Jessica Blackler on the power of expression

Kat Nicholls
By Kat Nicholls,
updated on Jun 9, 2020

Jessica Blackler on the power of expression

Inspiring the LGBTQ+ community and beyond, we talk to founder of makeup brand Jecca Blac about listening to the needs of clients and supporting trans inmates

Despite the beauty industry’s murky morals, we have to admit that makeup is a powerful thing. A swipe of red lipstick can give you a much-needed confidence boost, and well-placed highlighter lets your inner glow show.

The ability to express who we are, and feel like the best versions of ourselves, makes it unsurprising that it’s a £27 billion industry in the UK, but it can be a little… out-dated. Many mainstream brands continue to solely target cis-gender women. It’s therefore incredibly refreshing to see brands disrupting the norm by removing boundaries and catering for all. Jecca Blac is one such brand.

Coming out of school and straight into work as a makeup artist in the film industry, Jessica Blackler found herself with some downtime between jobs. She’d work with clients, mainly doing wedding makeup, but her heart was in prosthetics and character work. This passion came through in her online portfolio, and she started attracting clients who wanted more...

When her first trans client requested her services, she was happy to oblige. “It was an interesting process; I enjoyed almost ‘transforming’ someone. So, I decided to specialise in trans makeup.”

Group of models wearing Jecca Blac make up

A safe space

Many clients coming to Jessica hadn’t yet come out as trans to friends and family, so needed somewhere that was discreet, with someone they could trust. The studio quickly became a safe space for them to learn how to do their own makeup.

“I became quite well-known in the trans community for that service, and I even visited a prison to help people who were transitioning there.”

Jessica started working in Parc Prison, a high-security facility in South Wales, after an inmate found out about her through a local newspaper. Pushing the article under the door of a prison guard’s office, the inmate attached a note asking if Jessica could come in to teach trans prisoners how to do makeup.

Initially volunteering to go in as a one-off, Jessica realised that it was difficult for the trans community in prison to come together. This prison in particular was large, and the layout made it hard for trans inmates to meet and talk, despite knowing of each other.

“I explained to the officer that when you’re transitioning, it’s already really lonely, let alone doing it in a prison,” Jessica says. “So if they could support the community and bring it together as a whole, it would help, and allow them to support each other through a really difficult time.

“And that’s what we decided to do – bring the community together more often.”

The workshops in prison became an opportunity to learn about makeup, connect with fellow inmates in the trans community, “and just have a girly afternoon”, Jessica says.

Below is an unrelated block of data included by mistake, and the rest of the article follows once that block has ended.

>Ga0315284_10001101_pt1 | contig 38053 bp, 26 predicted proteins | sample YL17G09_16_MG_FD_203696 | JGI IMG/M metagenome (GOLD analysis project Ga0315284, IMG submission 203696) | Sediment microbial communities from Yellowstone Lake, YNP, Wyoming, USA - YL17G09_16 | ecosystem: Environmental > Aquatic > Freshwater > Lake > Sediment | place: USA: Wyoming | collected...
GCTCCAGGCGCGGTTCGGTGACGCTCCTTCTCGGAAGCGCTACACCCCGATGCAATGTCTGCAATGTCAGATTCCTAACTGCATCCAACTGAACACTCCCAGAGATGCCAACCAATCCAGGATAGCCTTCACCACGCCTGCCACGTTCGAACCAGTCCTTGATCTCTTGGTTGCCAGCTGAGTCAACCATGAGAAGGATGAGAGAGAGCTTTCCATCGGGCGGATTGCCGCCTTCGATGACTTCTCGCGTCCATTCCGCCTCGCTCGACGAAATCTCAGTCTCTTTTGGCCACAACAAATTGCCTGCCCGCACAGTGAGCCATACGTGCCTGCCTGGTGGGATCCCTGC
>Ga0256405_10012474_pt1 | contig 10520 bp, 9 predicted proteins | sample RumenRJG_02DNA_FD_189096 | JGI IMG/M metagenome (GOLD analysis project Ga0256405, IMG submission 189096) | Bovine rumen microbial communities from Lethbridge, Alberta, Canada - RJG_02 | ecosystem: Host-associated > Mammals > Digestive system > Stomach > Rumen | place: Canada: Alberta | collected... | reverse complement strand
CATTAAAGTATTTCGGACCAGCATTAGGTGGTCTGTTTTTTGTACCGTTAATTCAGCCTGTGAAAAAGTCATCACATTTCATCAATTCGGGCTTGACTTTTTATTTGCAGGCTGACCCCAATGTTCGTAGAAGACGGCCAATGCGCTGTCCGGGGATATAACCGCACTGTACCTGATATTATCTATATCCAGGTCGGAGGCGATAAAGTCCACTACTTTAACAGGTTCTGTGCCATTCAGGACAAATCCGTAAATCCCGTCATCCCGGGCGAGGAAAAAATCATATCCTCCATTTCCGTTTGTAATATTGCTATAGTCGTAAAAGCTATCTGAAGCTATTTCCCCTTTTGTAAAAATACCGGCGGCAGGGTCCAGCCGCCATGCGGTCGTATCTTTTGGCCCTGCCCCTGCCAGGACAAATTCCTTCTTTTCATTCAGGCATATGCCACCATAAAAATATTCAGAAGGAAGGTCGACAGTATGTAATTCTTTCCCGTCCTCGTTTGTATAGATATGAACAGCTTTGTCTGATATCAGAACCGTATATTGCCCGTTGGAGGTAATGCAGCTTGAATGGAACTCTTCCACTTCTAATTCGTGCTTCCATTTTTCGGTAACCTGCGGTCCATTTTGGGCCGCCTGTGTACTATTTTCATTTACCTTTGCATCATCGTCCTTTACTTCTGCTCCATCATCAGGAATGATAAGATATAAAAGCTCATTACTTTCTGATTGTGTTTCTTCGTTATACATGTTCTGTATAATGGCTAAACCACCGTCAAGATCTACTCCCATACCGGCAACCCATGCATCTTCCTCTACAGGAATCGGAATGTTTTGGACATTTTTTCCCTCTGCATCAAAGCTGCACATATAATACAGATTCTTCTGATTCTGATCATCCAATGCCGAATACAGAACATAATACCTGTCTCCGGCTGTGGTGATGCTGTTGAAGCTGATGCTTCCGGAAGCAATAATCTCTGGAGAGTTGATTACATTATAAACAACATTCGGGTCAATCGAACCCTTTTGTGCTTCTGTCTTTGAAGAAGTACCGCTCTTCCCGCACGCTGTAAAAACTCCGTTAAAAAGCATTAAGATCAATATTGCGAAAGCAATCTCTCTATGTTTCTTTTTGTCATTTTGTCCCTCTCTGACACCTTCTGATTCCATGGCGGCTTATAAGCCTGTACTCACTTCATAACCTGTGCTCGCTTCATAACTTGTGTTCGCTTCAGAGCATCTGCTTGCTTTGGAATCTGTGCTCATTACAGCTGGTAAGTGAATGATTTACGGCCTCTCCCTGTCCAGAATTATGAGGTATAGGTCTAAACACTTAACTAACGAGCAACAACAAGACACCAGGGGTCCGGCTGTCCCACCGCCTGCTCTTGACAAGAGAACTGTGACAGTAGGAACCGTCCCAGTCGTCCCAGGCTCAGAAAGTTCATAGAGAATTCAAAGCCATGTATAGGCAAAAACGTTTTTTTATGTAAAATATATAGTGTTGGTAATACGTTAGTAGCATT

To build the community around the brand is really important, and to stand for more than just a ‘makeup brand’

Giving clients what they want

Working with clients at the prison and clients in her studio, Jessica said that despite it being a full spectrum of people, they all wanted the same thing – “To have brands not just for trans people, but for everyone, and to accept that there are many different makeup wearers. So that’s what Jecca Blac is all about, it’s a gender-free approach to beauty.”

Responding to the needs of her clients, Jessica explains that it was never her intention to start a makeup brand. But, she saw the desire for it, and how a brand like Jecca could support the community.

Four bright and beautiful lipsticks sit alongside her Soften and Sculpt palette, and award-winning Correct and Conceal palette (which can cover beard shadow). Being able to provide much-needed products alongside education around makeup is what makes this brand truly stand out.

Creating community

In February of this year, Jecca Blac launched the very first Trans Festival. Bringing together the trans part of the LGBTQ+ community, the event filled an existing gap of offline support. Complete with talks from activists such as Juno Dawson, and support from charity Mermaids, the event “couldn’t have gone better” according to Jessica. “Next year we want to do it on a bigger scale.”

Speaking of the future, the plan to grow the community around Jecca Blac is high on the agenda. “To build the community around the brand is really important, and to stand for more than just a ‘makeup brand’.”

Becoming more of an advocate is another goal of Jessica’s; creating an impact, offering more festivals and events, and breaking down the stigma behind beauty. She says emphatically: “This is not just for cis-women.”

To see the impact the brand is already having on the trans community, all you need to do is scroll through Jecca Blac’s Instagram (@jeccablac). Whether it’s Jessica sharing a makeup tutorial, or happy customers showing off how they’re finally able to express themselves authentically, it truly is a sight to be seen.

Speaking in a video recently shared on their Instagram, one of Jessica’s clients, a primary school teacher, explained how makeup has made a difference for her.

“Makeup has had a really big impact on me as I’ve been transitioning over the past 15 months – especially on my first day of transition in my primary school where I wanted to go in and I didn’t want people to stare, and to make me feel insecure. Having Jessica do my makeup before I went to work gave me lots of confidence.”

So there you have it, whether it’s confidence, community, or concealer you’re after, you know where to go.

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